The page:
A local tech entrepreneur is trying to curb the massive spike in deaths related to the opioid epidemic one text at a time.
The Bad Batch Alert app is made for heroin addicts and their loved ones and essentially notifies them of any bad batches of opioids in the area. When an abnormal amount of overdoses in a neighborhood is detected, a text is sent out alerting users that a bad batch is in the area.
“It’s similar to an Amber Alert,” says creator Mike LeGrand, who started up Code In Schools in order to spread computer science education around Baltimore.
With the help of six teens and one mentor from that program, they started up Bad Batch Alert in October. He says, “Loved ones might use it, because they often care more about the people in the grips of addiction, than the people themselves do.”
In order to receive an alert, you must provide a phone number, which could initially be a turnoff for some users who don’t want to be tracked. “The app is an SMS app, not something you download from the App Store,” says LeGrand. He offers assurance that this app is meant to help and not catch people in the act.
“All phone numbers are encrypted, so they can’t be tracked back,” he says. “Also keep in mind that signing up doesn’t necessarily mean that you’re a user because a lot of friends and family of users will sign up in order to protect the user they know from dying.”
Whenever there’s an overdose, the local EMS is alerted and paramedics fill out the proper paperwork. After that, this information goes to the Baltimore City Health Department and, if there is an abnormal number of overdoses in an area, that information then goes over to the Bad Batch Alert app, which triggers an alert to go out to all of its subscribers.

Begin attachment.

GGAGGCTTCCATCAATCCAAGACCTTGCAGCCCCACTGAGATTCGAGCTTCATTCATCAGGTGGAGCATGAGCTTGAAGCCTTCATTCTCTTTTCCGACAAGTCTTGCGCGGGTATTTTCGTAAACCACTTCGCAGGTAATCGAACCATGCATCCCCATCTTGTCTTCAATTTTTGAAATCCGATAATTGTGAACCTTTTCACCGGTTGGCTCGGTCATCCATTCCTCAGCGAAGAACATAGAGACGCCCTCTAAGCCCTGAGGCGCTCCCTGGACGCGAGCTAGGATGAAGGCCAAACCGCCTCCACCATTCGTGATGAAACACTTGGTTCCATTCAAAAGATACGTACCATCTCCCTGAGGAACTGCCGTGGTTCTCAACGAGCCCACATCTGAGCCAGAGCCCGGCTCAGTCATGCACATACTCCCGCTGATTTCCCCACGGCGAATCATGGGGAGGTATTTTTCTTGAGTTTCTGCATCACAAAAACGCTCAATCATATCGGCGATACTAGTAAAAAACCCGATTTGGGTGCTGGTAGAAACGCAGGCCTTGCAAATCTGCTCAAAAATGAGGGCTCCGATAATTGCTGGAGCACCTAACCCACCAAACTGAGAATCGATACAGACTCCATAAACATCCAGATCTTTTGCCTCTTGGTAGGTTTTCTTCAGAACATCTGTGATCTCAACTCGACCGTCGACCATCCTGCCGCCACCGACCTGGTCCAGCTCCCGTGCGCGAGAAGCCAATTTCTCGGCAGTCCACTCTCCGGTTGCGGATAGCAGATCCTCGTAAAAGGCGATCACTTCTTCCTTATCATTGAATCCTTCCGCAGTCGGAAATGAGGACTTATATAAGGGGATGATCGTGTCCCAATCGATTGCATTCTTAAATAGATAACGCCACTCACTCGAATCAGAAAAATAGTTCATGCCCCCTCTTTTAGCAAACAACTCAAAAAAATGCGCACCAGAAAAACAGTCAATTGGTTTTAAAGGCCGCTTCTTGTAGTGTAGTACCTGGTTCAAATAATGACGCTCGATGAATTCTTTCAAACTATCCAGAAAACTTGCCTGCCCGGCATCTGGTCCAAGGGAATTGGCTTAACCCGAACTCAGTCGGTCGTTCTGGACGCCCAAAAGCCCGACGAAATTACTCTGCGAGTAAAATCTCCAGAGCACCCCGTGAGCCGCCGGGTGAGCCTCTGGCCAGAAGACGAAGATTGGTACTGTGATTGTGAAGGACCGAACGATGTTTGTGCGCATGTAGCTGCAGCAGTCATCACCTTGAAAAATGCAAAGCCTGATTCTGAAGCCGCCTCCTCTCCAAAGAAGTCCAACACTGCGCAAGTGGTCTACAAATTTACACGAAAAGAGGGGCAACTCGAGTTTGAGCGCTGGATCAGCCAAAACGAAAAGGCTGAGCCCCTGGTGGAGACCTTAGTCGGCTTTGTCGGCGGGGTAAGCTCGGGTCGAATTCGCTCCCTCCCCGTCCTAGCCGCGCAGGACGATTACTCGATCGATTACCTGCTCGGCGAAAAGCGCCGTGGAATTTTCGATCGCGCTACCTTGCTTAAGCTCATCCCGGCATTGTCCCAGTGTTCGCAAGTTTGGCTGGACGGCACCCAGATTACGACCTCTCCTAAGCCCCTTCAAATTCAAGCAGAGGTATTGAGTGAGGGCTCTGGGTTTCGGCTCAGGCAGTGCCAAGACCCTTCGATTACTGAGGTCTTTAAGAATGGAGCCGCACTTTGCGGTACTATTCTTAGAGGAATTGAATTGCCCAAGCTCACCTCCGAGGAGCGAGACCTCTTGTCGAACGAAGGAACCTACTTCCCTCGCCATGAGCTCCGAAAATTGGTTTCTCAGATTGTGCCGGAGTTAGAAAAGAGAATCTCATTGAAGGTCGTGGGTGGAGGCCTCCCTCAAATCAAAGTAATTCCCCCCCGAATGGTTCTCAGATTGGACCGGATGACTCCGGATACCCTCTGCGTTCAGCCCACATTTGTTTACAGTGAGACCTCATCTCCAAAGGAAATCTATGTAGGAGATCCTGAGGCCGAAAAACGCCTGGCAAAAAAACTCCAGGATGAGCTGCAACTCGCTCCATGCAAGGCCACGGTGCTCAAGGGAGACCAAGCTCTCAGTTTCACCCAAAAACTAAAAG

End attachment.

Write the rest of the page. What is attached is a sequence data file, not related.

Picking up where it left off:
“A lot of these users are isolated, so them having access to this app could save their lives,” says LeGrand. More than 700 people a year die from opioid overdoses in Baltimore City, and a huge part of that is caused by Fentanyl, a powerful drug typically used as an anesthetic or pain medicine, being laced into batches of heroin.
According to health commissioner Dr. Leana Wen, the Health Department strives to recruit “members of Baltimore’s thriving technology and design communities to address local public health challenges.”
Dr. Wen explains that reaching out to local tech companies with health interests isn’t new to them. “Baltimore is known for public health and for tech and design,” she says. “We want to increase awareness of potentially dangerous substances and provide resources to help with treatment and recovery.”
The Bad Batch Alert team is happy with their growth, as the app hit 200 registered users this past July, and LeGrand mentions plans of these alerts eventually growing to be statewide.
“I took a leave of absence from my job to work on this product,” he says “and I don’t regret it.”